Photo by Meagan Mastriani for SeoulistEgg salad (for 2)

You’ll need:
• bowl, fork, spoon
• 4 hard boiled eggs
• 1 crabstick (If you find two different lengths of crabstick at the store, go for the shorter length.)
• mayonnaise
• wasabi
• salt

Peel and break up hardboiled eggs in a bowl. Add a touch of mayonnaise (or more according to your taste). Mash mayonnaise and egg together with a fork. Then shred crabstick, toss in a pinch of salt, and mix with egg. Taste and leave as is, or mix in a teaspoon of wasabi. Eat with or without crackers.


When opening a package is too easy, get fancy with these picnic additions. [For the compulsive eaters among us, munch on these tasty snacks.]

Photo by Meagan Mastriani for SeoulistParfait
On a balmy morning, chilled, creamy yogurt layered with crunchy cereal and fruit is the perfect refreshment.

You’ll need:
• cup, spoon, knife
• yogurt (plain or vanilla flavored)
• fruit (I’ve seen fresh apples, bananas, and oranges at some convenience stores. Otherwise, most stores sell fruit in syrup that works, too.)
• cereal

Cut fresh fruit into bite-sized pieces. Spoon half-inch layers of yogurt, fruit, and cereal into a cup, alternating ingredients until the cup is as full as you’d like. If you are using fruit in syrup, drain and discard most of the syrup first.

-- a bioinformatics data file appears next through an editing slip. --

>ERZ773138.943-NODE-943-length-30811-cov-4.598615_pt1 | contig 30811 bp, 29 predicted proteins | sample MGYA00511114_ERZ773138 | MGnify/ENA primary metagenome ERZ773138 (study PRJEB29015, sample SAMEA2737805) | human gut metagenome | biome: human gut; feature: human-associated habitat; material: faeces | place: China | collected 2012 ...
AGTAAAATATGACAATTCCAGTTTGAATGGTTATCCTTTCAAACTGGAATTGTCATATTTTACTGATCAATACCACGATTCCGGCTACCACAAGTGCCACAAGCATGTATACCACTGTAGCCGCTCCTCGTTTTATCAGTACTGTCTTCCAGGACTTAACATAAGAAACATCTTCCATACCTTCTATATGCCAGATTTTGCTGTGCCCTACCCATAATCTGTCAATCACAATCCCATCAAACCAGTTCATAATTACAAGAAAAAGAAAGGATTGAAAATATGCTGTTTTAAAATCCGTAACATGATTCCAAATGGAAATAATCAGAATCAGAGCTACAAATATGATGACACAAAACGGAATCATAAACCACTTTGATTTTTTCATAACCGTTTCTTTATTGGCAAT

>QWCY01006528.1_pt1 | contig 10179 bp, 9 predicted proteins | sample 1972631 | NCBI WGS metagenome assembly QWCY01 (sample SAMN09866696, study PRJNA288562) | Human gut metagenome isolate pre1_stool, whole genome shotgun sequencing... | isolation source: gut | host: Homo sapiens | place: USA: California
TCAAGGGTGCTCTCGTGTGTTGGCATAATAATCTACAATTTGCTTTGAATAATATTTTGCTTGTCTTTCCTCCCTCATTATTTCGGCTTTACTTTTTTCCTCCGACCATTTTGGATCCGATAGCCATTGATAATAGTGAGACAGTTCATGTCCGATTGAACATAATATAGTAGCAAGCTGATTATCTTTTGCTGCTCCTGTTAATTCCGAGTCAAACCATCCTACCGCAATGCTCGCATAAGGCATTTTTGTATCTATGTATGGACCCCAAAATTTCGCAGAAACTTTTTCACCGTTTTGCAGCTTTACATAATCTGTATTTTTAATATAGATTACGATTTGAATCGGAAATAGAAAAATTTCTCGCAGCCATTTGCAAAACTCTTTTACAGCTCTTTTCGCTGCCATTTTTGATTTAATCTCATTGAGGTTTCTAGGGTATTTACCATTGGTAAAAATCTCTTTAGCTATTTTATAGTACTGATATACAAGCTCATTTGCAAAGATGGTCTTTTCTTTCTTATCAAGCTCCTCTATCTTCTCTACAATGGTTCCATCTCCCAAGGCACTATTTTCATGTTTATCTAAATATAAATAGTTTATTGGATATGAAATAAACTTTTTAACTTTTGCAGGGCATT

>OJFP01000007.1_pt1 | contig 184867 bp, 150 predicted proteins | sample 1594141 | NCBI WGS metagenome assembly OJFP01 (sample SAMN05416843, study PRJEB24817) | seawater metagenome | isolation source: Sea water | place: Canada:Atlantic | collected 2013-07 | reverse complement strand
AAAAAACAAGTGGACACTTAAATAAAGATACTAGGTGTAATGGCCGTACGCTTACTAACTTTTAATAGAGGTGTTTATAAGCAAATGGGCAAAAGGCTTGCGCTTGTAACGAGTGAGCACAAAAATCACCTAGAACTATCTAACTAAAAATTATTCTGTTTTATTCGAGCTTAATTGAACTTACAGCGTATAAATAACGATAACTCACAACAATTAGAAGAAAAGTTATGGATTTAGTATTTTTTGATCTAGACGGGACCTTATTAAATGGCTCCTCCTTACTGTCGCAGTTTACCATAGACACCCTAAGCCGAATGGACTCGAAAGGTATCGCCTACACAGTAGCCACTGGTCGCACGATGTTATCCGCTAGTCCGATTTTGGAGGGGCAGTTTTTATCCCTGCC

Brownie à la mode

Photo by Meagan Mastriani for Seoulist
You’ll need:
• plate, spoon
• Market O Real Brownie
• vanilla ice cream
• salted almonds

Heat brownie in the microwave for 30 seconds (if you know it will cool by the time you have a chance to eat it, skip this step). Top with ice cream and almonds.

Trail Mix
Put together a simple and tasty trail mix with these suggested components, or browse and choose your favorites.

Photo by Meagan Mastriani for Seoulist
You’ll need:
• cup or bowl
• nuts (cashews or almonds)
• dried mango
• raisins
• chocolate covered sunflower seeds

The lush life

Traditionally made by pouring fresh espresso over ice cream, an affogato is an enticing contrast of hot and cold and the perfect four-season dessert. I haven’t seen straight espresso sold at any convenience stores, but an unsweetened, hot Americano works for this improvised version.

Photo by Meagan Mastriani for SeoulistYou’ll need: